Most of us know someone who has delved deep into the world of conspiracy theories. It usually starts with a seemingly benign question like, "Who really killed JFK?" or "Did we really land on the moon?" At this early conspiratorial phase, it's easy to just dismiss the thoughts as simple anti-conformism. With some people it really is just as basic as this and they will grow out of it, but with others it isn't. When conspiracy theorists cross that line of simplicity, the results can be truly damaging. The theories can begin to consume the theorist's life, causing damage to professional, social, and familial relationships. Soon, everything is a conspiracy and the conspiracy theorist's perceived reality becomes a dramatic, sometimes frightening, fiction.
Broader society tends to dismiss those who are deeply engaged with these particularly "crazy" conspiracy theories as lacking sound mental health. Certainly, mental illness does play a role in many cases. Sometimes therapy is all that is needed to bring the conspiracy theorist back into the real world. Other times, medication may be required. However, saying that those deeply embedded into the conspiratorial world are all "just suffering from an illness" is a way to absolve society from the partial share of responsibility that it holds.
It's difficult to get online or turn on the television or radio and not hear a conspiracy theory being casually promoted as fact. While many of us are able to discern truth from fiction, others can't. Reasons for this can range from simple ignorance to a subconscious refusal to accept the fiction is a fiction due to political or ideological biases. Big name conspiracy peddlers include Glenn Beck and Alex Jones, who constantly preach doom while trying to sell you gold and the latest survival gear. After getting a full helping of fear and conspiracies, their audience then goes to social media or their contact list to promote the fantasy they just heard to trusting friends and family members. Thus, the falsehoods spread like a pandemic.
Media personalities certainly have a large degree of responsibility for the tide of conspiratorial beliefs that is currently sweeping the country. Yes, everyone is ultimately responsible for what they do and what they believe, but it should still be incumbent on individuals who claim to be speaking the truth to actually tell the truth. As active members of society, we shouldn't just sit idly by either. When we see someone on Facebook or Twitter saying something vile like, "The Sandy Hook Shooting was orchestrated by the government!" we should be ready to tell them why that's not the case instead of shrugging our shoulders and passively tolerating the conspiracy. When we hear a media figure say the same thing, we should let their advertisers know. Sure, those who push outrageous conspiracies have freedom of speech and can, for the most part, say what they wish. Fortunately, we have that freedom too, and we need to use it to counter the lies with the truth. Living in this era of inter-connectivity, where everyone's opinions -- outlandish or sensible -- are available with a click, places on us a greater responsibility to safeguard the truth than our parents or grandparents had.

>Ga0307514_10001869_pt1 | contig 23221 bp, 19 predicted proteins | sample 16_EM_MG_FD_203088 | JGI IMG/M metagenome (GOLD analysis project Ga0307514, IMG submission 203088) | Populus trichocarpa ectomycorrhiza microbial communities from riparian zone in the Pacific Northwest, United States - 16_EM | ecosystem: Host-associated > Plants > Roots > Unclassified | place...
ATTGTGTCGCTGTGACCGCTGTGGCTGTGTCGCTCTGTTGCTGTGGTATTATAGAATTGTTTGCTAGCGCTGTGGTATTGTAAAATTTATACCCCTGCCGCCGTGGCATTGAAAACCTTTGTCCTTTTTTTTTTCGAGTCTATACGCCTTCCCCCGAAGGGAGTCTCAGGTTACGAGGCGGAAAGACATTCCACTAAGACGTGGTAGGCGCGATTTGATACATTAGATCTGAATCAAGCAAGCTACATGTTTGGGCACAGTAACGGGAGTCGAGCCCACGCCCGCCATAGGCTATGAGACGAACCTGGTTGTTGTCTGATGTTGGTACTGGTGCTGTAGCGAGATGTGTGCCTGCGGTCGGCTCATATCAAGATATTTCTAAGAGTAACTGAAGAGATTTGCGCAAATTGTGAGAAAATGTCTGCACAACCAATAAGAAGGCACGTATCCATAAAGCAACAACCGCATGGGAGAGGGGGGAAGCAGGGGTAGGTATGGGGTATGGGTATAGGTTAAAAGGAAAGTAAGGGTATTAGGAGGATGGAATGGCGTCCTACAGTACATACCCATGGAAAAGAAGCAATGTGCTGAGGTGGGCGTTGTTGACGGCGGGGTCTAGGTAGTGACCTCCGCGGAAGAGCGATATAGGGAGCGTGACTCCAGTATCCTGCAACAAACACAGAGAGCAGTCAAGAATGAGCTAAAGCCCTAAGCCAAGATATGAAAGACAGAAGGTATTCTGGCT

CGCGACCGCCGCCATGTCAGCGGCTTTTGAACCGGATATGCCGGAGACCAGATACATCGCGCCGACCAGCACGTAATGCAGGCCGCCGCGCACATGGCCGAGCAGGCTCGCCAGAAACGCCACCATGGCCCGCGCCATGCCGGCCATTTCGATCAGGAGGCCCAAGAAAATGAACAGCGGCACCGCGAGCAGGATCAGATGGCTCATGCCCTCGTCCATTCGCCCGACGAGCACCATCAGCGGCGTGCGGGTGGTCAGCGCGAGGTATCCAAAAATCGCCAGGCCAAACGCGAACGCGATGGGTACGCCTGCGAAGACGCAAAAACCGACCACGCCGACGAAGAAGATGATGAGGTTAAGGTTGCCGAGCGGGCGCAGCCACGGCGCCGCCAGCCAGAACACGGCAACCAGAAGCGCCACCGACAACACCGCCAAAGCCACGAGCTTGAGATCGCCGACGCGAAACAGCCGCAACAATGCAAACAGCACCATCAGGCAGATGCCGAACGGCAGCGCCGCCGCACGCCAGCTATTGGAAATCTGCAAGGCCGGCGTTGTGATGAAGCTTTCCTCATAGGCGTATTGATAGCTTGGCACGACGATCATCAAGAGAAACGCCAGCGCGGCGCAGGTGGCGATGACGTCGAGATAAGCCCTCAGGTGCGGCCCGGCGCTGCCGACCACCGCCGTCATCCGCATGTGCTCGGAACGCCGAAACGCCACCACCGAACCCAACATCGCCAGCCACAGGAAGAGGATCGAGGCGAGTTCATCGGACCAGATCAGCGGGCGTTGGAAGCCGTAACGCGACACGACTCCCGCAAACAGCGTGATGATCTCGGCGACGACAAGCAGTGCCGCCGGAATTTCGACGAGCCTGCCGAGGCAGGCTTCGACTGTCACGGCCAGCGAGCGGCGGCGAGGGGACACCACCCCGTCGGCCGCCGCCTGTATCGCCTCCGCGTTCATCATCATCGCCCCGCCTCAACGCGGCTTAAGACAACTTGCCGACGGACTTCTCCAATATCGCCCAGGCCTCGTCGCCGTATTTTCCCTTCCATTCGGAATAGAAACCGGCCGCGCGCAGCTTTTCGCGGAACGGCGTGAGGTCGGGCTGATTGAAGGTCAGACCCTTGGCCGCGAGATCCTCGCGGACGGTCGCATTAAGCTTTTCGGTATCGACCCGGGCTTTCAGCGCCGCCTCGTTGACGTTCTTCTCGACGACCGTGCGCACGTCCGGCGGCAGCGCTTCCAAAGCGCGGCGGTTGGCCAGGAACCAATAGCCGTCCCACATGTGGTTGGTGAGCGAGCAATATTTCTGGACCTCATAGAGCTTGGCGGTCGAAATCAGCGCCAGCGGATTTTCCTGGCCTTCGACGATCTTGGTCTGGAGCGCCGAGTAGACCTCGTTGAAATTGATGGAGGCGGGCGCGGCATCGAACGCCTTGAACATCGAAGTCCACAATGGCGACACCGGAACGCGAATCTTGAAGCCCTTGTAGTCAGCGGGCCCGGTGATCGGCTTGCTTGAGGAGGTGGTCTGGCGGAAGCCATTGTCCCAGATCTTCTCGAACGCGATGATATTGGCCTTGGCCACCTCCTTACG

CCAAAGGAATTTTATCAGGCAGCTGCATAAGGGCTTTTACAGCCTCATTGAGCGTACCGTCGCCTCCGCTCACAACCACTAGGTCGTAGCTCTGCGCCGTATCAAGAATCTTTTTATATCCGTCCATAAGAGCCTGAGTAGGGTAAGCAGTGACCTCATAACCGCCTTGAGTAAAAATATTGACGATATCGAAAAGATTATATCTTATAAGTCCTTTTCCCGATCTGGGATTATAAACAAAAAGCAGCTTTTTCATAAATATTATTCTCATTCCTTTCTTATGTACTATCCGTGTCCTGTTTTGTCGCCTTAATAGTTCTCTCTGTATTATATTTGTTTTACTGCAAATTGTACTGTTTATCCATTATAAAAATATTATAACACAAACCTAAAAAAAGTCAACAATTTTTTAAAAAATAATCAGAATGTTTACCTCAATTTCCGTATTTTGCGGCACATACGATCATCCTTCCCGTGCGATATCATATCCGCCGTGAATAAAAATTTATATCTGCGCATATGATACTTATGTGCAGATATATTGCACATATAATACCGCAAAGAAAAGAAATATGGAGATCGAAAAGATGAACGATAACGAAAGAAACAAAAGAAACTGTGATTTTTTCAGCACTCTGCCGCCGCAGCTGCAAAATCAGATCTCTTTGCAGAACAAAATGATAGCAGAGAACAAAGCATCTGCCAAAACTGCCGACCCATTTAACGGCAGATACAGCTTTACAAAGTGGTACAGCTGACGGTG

You may be wondering, why take the time at all? It's just a harmless conspiracy theory; it's disturbing, but it won't affect me. In that case, I'd tell you to remember the recent violence caused as a result of conspiratorial beliefs. The militia that perpetrated the Oregon Standoff were avid conspiracy theorists. Robert Dear, the Colorado Planned Parenthood shooter, was known to be a strong believer in anti-government conspiracy theories. And don't forget Dylann Roof who, in his manifesto, said he was inspired by the Council of Conservative Citizens, a conspiratorial organization that promotes racism and Antisemitism. Beyond individual actions, widely believed conspiracies, such as the one that says man-made climate change is a hoax, risk putting our country and planet in jeopardy. Unfortunately, this particular conspiracy has gained enough traction that numerous members of Congress believe in it (or at least claim to).
Those who promote conspiracy theories, especially the ones with serious, real world implications, are doing our country a massive disservice. It is incumbent on us, as citizens, to stop them at their source. Viewing these theories as harmless or pretending those that spread them are simple entertainers will only serve to further the problem, and the sociopolitical consequences will be tremendous. Will shaming the peddlers make the conspiracies stop flowing? Maybe, maybe not, but at the very least it will let them know we've had enough and they need to come up with a new shtick.